Make money for college groups by catering to a young audience with limited resources
School fundraising on a college campus is a subject that warrants anthropological study. The university setting is teeming with eager groups led by passionate students who want to raise money to support special interests.
It’s also mostly comprised of students on tight budgets with little expendable income, which means that philanthropic endeavors are challenging to execute. This fascinating mix of social and economic factors makes it a truly unique fundraising environment.
Luckily, Big Fundraising Ideas has a product or brochure that meets the unique needs of every audience.
Follow this roadmap to increase your chances of fundraising success on the college campus, and don’t be afraid to think outside the box:
- Choose a Smart Fundraising Product
- Time Your Fundraiser Strategically
- Leverage Social Media Fundraising
- Make Fundraising Leadership Opportunities
Choose a Smart Fundraising Product
Choosing the right fundraising product can be the most critical piece of a campus fundraiser. College students have few luxuries, especially as undergraduate students that live, eat and sleep on the school campus. This means that some fundraising products don’t make much sense for a college audience.
Cookie dough, for example, is probably a no-go. Few students have the storage space to keep cookie dough—or any frozen dessert—on hand. Gourmet kitchenware is also probably not something that will be immediately useful to the college student.
With this in mind, stick to something simple. Anyone who’s walked a quad before knows that the cacophony of student organizations can make it difficult for a money-raising group to stand out. Picking one appealing product you can pierce through the noise with may improve your results and ease the fundraising process. Consider items such as:
- Discount card fundraisers that will save students more money than they spend over time.
- Cheap treats, such as lollipops and candy bars, that students can snack on while hustling from one class to the next.
Volume will be your key metric in college settings, since higher price points won’t appeal to the vast majority of students. Focus on things that can bring instant gratification to the student on-the-go.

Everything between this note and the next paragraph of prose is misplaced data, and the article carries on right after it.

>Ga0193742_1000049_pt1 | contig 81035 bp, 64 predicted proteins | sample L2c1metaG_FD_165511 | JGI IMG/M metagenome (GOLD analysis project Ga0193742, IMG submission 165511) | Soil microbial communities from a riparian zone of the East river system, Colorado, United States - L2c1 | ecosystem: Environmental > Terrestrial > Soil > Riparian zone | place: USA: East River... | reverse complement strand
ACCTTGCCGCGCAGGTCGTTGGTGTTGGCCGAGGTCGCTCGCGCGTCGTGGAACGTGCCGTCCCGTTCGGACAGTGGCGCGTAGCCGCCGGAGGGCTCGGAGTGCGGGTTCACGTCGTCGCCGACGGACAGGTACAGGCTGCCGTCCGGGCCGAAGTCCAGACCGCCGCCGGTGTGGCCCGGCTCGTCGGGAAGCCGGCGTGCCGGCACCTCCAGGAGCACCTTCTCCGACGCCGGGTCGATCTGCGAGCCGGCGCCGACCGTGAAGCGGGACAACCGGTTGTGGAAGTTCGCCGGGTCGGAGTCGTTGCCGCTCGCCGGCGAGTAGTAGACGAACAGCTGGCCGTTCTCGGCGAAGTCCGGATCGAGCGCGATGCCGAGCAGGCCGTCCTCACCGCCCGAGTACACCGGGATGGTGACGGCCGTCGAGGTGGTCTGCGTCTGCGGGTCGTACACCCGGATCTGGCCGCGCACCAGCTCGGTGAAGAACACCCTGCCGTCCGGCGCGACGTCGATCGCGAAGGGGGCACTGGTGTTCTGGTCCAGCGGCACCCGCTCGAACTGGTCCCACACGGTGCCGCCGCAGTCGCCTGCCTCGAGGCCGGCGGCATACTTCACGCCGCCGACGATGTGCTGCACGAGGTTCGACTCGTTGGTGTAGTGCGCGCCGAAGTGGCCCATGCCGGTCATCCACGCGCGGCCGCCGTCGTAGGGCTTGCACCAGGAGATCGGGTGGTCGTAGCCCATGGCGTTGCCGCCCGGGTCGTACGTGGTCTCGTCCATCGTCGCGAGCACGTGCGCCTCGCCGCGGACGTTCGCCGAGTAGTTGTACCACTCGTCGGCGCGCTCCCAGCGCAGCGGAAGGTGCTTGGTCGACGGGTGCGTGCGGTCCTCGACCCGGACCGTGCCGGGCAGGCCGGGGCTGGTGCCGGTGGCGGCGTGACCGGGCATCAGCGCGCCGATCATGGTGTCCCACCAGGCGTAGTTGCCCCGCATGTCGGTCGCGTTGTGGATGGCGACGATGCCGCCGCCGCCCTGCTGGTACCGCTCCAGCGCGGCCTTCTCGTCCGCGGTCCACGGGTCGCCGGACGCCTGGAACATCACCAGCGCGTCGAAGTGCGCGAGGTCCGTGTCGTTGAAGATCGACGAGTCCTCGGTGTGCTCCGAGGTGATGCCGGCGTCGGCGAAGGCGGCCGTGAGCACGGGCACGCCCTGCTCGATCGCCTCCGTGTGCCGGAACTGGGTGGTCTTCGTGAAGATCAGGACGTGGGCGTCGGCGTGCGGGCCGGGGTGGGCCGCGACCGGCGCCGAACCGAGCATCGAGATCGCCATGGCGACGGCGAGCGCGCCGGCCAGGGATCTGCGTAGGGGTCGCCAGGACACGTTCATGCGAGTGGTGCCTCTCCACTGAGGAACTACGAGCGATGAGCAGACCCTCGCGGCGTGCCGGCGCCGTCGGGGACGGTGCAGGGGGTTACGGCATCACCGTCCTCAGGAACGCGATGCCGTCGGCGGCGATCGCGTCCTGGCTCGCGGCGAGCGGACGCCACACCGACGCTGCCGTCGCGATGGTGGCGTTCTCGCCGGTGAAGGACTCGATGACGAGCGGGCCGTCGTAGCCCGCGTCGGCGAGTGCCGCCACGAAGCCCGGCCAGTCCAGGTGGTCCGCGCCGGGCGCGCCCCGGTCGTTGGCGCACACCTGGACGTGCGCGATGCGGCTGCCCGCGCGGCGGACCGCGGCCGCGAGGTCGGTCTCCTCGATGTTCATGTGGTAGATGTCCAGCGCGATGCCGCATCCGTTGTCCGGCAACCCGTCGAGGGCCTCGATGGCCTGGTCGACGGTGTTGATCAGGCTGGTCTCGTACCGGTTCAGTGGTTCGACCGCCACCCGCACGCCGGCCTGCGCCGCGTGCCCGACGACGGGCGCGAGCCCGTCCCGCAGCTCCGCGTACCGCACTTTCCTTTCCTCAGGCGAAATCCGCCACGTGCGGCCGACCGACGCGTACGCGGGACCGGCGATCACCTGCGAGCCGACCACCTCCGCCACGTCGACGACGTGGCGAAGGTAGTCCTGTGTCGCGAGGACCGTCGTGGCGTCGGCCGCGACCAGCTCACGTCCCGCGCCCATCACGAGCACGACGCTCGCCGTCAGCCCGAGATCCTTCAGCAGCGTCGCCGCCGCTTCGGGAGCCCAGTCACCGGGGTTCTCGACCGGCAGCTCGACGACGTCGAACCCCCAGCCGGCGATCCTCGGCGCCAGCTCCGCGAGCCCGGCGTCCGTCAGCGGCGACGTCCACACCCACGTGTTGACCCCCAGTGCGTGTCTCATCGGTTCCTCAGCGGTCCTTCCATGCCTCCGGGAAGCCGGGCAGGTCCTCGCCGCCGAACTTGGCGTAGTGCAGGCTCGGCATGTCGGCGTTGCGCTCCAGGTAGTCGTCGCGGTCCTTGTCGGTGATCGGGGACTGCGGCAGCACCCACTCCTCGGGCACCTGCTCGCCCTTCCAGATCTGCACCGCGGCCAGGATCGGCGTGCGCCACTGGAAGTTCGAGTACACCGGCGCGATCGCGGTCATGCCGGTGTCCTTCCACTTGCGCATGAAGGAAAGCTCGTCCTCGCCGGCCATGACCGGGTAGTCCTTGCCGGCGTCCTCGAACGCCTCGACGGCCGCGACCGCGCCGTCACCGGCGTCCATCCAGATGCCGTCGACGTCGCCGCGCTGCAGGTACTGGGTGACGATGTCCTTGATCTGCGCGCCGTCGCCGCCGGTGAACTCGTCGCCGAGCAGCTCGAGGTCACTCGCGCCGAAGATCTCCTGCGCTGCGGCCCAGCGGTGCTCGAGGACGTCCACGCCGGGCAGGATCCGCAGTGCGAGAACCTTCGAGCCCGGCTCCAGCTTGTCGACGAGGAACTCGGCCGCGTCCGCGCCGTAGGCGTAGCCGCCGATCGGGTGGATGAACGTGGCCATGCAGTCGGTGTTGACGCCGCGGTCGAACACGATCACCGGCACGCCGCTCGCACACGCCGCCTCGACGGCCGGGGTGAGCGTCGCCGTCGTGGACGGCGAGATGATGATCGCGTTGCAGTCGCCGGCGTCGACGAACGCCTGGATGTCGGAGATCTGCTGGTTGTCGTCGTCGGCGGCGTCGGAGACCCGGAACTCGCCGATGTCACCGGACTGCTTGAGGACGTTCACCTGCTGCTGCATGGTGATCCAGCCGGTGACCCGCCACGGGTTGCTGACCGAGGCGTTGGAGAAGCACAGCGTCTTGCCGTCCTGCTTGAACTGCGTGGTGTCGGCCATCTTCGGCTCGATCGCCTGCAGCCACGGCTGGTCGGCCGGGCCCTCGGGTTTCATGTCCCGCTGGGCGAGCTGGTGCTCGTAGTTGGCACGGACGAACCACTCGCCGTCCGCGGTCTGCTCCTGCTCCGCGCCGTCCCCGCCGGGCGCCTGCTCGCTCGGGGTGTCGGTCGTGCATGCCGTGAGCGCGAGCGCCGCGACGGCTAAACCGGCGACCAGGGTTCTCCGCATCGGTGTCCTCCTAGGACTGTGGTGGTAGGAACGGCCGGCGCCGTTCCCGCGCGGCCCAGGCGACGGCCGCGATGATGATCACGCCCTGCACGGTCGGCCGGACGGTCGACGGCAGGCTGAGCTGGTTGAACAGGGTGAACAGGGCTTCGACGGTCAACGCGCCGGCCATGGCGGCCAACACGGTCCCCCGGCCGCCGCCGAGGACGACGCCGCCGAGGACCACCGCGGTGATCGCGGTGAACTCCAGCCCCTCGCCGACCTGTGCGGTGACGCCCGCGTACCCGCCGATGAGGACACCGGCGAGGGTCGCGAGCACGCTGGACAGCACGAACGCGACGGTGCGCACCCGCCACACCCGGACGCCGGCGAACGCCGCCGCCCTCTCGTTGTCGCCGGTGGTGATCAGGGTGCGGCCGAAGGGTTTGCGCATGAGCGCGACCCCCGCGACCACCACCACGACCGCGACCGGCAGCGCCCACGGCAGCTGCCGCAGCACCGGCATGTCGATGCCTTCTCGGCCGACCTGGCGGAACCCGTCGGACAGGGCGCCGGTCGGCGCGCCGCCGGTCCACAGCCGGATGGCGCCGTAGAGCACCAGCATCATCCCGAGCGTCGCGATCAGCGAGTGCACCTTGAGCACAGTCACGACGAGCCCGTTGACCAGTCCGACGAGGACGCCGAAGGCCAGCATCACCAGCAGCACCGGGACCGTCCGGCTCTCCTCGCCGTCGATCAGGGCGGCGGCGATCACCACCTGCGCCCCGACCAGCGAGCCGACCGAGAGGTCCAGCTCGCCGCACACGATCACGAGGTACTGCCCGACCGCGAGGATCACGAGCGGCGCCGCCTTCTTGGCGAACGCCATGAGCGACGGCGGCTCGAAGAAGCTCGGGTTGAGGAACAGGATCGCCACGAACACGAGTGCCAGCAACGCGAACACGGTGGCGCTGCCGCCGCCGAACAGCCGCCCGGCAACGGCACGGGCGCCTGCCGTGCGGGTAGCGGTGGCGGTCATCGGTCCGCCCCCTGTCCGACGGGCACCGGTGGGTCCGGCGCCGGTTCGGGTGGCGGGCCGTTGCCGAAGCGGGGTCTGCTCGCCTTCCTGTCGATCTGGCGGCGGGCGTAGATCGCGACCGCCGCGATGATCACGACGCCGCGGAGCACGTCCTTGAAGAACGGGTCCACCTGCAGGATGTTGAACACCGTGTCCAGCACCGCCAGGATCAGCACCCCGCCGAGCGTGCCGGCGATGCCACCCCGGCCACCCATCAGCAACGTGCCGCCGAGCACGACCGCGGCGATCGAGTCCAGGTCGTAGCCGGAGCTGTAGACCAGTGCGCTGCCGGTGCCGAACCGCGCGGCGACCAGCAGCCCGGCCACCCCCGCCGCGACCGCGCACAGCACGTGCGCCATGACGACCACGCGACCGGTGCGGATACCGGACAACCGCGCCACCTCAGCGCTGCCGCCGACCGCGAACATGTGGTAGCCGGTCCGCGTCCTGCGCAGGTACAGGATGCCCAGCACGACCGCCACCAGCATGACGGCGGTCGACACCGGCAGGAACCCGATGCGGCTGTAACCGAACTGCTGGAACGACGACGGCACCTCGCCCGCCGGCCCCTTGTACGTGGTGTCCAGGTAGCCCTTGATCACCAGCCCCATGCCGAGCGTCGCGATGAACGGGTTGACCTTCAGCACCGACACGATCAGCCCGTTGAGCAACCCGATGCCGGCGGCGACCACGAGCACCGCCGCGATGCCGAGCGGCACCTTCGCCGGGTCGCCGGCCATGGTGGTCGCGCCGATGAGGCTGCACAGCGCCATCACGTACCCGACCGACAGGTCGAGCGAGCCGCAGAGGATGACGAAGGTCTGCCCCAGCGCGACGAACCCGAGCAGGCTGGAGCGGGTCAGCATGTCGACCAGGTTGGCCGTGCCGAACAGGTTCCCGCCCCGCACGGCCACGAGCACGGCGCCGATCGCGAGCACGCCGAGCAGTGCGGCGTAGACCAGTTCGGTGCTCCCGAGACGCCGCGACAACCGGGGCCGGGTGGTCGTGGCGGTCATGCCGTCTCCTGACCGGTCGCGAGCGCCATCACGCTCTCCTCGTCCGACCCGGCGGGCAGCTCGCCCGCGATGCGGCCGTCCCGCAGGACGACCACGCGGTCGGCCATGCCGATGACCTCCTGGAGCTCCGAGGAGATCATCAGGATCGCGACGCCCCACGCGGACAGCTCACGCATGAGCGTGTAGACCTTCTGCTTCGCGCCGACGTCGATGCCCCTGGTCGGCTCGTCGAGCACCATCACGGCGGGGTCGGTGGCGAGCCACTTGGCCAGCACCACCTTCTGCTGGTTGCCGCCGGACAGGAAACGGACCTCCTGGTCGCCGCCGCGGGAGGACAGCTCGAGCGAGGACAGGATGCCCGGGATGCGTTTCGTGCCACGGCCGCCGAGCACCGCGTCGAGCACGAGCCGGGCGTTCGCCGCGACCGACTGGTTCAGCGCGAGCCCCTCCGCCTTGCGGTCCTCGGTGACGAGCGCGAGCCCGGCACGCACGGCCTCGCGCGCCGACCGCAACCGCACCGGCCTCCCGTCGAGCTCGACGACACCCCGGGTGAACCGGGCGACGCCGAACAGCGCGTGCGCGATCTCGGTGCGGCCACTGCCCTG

Time Your Fundraiser Strategically
Fundraising at the wrong time during a college semester can be fatal to success. Students are leading hectic lives, and you want to catch them at financially optimal moments where finals and football games aren’t competing with your message.
Given these considerations, fundraising at the very beginning of a semester is the most ideal. With financial aid disbursements happening early in the spring and fall, and with student organizations just getting off the ground for the year, hosting an early fundraiser will afford you an audience that is more likely to spend a little cash for a good cause. It will also prevent you from having to compete with dozens of other groups that may wait to host fundraisers until the semester is in full swing. When it comes to college fundraising, the early bird may very well get the worm!
Avoid exams, big sporting weeks, and holidays, and aim for semester lulls. This may mean working with your group to plan the fundraising timeline before school starts, but it could pay big dividends by helping you meet an important fundraising goal.
Leverage Social Media Fundraising
College students today are more plugged in than ever. Take advantage of the fact that students almost constantly have some sort of screen in front of them with a social media app open. Let students know about their opportunity to score affordable fundraising products while doing some good.
Make sure members of your group share about the fundraiser on their personal social media channels, if they are willing. Personal networks among students have the potential to create buzz and generate interest when opportunities for face-to-face interaction may be limited to discreet spaces in common areas. These networks can also let family and friends beyond the campus know about your fundraiser and give remote relatives a chance to participate.
Consider some of our social media fundraising strategies to amplify your message without spending a dime.
Make Fundraising Leadership Opportunities
Participation in college fundraisers will likely be significantly more limited than in elementary school. Traditional prize programs are likely stronger incentives for younger audiences in traditional elementary, middle, and high school settings. College students are looking for something different in a fundraiser: experience.
With your college student group, discuss the possibility of setting up a fundraising committee, where members can take on certain roles and responsibilities, such as marketing, finance, and student engagement. Your team members will appreciate the chance to add something to their resume, and they’ll be incentivized to meaningfully contribute to the fundraising efforts.